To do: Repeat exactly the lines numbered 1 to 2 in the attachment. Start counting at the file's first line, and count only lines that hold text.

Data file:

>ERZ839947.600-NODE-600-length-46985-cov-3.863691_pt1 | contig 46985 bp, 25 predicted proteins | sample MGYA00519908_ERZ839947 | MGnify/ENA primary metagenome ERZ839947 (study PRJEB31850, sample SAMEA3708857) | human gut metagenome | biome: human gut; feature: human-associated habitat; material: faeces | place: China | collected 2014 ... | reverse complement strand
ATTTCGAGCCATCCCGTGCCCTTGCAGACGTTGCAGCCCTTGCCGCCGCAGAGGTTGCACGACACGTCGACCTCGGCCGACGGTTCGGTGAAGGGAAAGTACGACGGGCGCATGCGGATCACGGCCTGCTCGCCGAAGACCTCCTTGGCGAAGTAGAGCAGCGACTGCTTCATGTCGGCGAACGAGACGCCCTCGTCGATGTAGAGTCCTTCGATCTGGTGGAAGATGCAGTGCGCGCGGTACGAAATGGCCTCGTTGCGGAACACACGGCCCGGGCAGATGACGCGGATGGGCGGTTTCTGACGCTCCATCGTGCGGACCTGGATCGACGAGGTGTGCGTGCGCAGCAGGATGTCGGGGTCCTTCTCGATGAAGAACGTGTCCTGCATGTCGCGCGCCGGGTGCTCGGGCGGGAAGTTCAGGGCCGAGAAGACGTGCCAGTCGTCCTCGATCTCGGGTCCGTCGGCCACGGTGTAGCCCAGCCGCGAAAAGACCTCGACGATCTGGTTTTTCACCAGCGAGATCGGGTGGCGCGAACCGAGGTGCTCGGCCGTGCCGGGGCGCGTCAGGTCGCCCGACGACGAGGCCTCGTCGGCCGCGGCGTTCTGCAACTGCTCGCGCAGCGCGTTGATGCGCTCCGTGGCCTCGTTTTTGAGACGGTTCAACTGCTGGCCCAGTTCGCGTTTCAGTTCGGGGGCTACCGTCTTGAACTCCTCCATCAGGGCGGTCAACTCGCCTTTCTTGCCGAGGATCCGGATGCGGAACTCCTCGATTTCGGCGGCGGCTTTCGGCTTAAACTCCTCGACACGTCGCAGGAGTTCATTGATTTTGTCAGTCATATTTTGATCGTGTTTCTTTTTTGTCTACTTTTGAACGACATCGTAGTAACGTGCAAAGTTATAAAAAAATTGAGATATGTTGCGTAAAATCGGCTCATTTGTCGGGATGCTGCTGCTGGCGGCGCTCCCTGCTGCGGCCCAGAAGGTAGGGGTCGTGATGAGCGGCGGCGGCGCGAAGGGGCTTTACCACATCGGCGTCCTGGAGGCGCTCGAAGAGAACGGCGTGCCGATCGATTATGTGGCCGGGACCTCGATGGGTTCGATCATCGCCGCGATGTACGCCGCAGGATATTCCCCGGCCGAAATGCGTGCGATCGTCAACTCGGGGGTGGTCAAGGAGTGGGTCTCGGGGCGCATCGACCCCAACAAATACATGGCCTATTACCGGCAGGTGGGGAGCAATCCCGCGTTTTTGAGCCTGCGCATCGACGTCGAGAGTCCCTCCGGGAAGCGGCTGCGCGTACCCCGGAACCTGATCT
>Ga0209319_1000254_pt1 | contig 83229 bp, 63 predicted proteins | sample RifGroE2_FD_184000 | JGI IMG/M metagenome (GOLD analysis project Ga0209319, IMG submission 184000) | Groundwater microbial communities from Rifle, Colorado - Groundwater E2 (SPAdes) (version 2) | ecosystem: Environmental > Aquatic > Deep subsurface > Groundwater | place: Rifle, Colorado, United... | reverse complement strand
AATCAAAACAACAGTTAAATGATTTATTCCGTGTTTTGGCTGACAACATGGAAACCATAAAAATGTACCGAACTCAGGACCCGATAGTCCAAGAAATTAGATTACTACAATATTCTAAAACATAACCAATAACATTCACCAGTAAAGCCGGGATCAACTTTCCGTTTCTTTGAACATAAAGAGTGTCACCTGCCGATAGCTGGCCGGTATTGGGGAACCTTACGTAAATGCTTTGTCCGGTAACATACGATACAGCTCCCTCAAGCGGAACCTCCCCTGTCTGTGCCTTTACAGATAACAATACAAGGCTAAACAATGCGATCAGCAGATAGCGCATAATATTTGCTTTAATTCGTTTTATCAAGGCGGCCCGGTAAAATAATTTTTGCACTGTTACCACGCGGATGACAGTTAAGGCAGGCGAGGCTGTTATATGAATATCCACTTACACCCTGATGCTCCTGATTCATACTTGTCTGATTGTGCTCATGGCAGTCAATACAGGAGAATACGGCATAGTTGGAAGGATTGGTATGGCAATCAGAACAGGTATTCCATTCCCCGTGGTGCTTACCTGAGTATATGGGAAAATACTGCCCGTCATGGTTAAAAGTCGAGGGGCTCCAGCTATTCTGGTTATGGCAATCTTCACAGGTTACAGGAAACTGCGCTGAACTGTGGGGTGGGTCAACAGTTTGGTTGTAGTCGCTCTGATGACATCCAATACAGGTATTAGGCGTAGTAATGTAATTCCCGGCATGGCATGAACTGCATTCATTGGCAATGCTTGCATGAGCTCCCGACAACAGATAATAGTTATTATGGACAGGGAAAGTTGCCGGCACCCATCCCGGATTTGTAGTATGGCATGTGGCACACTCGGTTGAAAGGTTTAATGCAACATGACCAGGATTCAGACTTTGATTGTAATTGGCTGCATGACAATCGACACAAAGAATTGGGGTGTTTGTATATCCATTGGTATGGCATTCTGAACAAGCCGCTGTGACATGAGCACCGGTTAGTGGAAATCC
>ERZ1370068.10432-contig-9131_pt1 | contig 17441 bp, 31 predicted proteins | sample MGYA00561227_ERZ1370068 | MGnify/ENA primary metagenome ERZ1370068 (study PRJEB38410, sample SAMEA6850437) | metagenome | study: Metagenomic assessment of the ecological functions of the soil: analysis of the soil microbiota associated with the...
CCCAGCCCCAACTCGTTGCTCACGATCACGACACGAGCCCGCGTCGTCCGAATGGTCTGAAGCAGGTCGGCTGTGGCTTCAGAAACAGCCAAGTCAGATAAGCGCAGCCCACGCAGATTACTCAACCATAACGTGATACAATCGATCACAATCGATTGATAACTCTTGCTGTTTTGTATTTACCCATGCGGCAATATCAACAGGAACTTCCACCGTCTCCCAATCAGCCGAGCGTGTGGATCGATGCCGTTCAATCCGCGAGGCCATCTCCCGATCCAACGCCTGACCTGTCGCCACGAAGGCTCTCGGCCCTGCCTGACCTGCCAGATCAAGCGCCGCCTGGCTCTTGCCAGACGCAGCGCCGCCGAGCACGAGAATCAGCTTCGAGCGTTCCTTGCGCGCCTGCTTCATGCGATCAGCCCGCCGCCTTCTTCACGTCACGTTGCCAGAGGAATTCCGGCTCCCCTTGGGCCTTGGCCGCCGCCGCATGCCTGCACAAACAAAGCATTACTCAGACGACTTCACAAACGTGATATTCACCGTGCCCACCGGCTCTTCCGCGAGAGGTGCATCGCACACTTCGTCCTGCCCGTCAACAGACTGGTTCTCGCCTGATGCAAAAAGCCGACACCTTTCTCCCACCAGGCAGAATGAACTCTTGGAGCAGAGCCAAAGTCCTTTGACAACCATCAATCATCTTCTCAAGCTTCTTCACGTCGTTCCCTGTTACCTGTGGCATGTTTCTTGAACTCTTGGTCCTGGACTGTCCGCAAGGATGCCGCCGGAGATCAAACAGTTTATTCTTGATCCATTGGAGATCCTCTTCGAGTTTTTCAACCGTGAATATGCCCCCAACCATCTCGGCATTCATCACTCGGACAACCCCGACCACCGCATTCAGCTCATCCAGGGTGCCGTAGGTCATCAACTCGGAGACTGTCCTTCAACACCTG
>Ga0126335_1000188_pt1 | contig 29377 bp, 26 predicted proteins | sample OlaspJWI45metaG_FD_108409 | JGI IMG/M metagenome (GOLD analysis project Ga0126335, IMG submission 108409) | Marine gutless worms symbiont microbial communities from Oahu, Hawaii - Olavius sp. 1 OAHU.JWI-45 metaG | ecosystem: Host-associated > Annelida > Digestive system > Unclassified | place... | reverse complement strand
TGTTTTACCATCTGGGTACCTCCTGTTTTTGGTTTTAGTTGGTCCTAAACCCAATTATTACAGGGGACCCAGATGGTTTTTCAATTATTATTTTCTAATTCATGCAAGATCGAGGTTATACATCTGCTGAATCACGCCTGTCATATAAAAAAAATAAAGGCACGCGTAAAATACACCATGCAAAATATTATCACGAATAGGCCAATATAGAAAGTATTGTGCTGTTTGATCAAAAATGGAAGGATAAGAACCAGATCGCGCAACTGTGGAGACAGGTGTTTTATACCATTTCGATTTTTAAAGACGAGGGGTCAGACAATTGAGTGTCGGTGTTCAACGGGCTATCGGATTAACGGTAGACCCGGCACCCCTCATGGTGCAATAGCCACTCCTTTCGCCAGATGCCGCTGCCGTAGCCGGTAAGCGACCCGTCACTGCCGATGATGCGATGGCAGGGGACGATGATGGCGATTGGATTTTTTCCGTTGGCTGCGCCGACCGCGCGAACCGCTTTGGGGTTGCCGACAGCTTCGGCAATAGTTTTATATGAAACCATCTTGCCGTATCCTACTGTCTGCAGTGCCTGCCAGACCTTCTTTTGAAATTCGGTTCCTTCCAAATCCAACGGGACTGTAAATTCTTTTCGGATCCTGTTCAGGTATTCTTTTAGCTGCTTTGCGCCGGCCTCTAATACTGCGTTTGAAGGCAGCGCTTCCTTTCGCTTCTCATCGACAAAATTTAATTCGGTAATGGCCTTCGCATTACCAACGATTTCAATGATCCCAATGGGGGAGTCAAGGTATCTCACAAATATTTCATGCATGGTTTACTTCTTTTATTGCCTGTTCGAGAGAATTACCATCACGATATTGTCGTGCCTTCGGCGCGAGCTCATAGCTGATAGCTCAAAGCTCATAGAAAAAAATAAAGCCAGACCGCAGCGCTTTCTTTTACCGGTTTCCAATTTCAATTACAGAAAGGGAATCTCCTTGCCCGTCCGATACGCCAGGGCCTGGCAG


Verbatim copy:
>ERZ839947.600-NODE-600-length-46985-cov-3.863691_pt1 | contig 46985 bp, 25 predicted proteins | sample MGYA00519908_ERZ839947 | MGnify/ENA primary metagenome ERZ839947 (study PRJEB31850, sample SAMEA3708857) | human gut metagenome | biome: human gut; feature: human-associated habitat; material: faeces | place: China | collected 2014 ... | reverse complement strand
ATTTCGAGCCATCCCGTGCCCTTGCAGACGTTGCAGCCCTTGCCGCCGCAGAGGTTGCACGACACGTCGACCTCGGCCGACGGTTCGGTGAAGGGAAAGTACGACGGGCGCATGCGGATCACGGCCTGCTCGCCGAAGACCTCCTTGGCGAAGTAGAGCAGCGACTGCTTCATGTCGGCGAACGAGACGCCCTCGTCGATGTAGAGTCCTTCGATCTGGTGGAAGATGCAGTGCGCGCGGTACGAAATGGCCTCGTTGCGGAACACACGGCCCGGGCAGATGACGCGGATGGGCGGTTTCTGACGCTCCATCGTGCGGACCTGGATCGACGAGGTGTGCGTGCGCAGCAGGATGTCGGGGTCCTTCTCGATGAAGAACGTGTCCTGCATGTCGCGCGCCGGGTGCTCGGGCGGGAAGTTCAGGGCCGAGAAGACGTGCCAGTCGTCCTCGATCTCGGGTCCGTCGGCCACGGTGTAGCCCAGCCGCGAAAAGACCTCGACGATCTGGTTTTTCACCAGCGAGATCGGGTGGCGCGAACCGAGGTGCTCGGCCGTGCCGGGGCGCGTCAGGTCGCCCGACGACGAGGCCTCGTCGGCCGCGGCGTTCTGCAACTGCTCGCGCAGCGCGTTGATGCGCTCCGTGGCCTCGTTTTTGAGACGGTTCAACTGCTGGCCCAGTTCGCGTTTCAGTTCGGGGGCTACCGTCTTGAACTCCTCCATCAGGGCGGTCAACTCGCCTTTCTTGCCGAGGATCCGGATGCGGAACTCCTCGATTTCGGCGGCGGCTTTCGGCTTAAACTCCTCGACACGTCGCAGGAGTTCATTGATTTTGTCAGTCATATTTTGATCGTGTTTCTTTTTTGTCTACTTTTGAACGACATCGTAGTAACGTGCAAAGTTATAAAAAAATTGAGATATGTTGCGTAAAATCGGCTCATTTGTCGGGATGCTGCTGCTGGCGGCGCTCCCTGCTGCGGCCCAGAAGGTAGGGGTCGTGATGAGCGGCGGCGGCGCGAAGGGGCTTTACCACATCGGCGTCCTGGAGGCGCTCGAAGAGAACGGCGTGCCGATCGATTATGTGGCCGGGACCTCGATGGGTTCGATCATCGCCGCGATGTACGCCGCAGGATATTCCCCGGCCGAAATGCGTGCGATCGTCAACTCGGGGGTGGTCAAGGAGTGGGTCTCGGGGCGCATCGACCCCAACAAATACATGGCCTATTACCGGCAGGTGGGGAGCAATCCCGCGTTTTTGAGCCTGCGCATCGACGTCGAGAGTCCCTCCGGGAAGCGGCTGCGCGTACCCCGGAACCTGATCT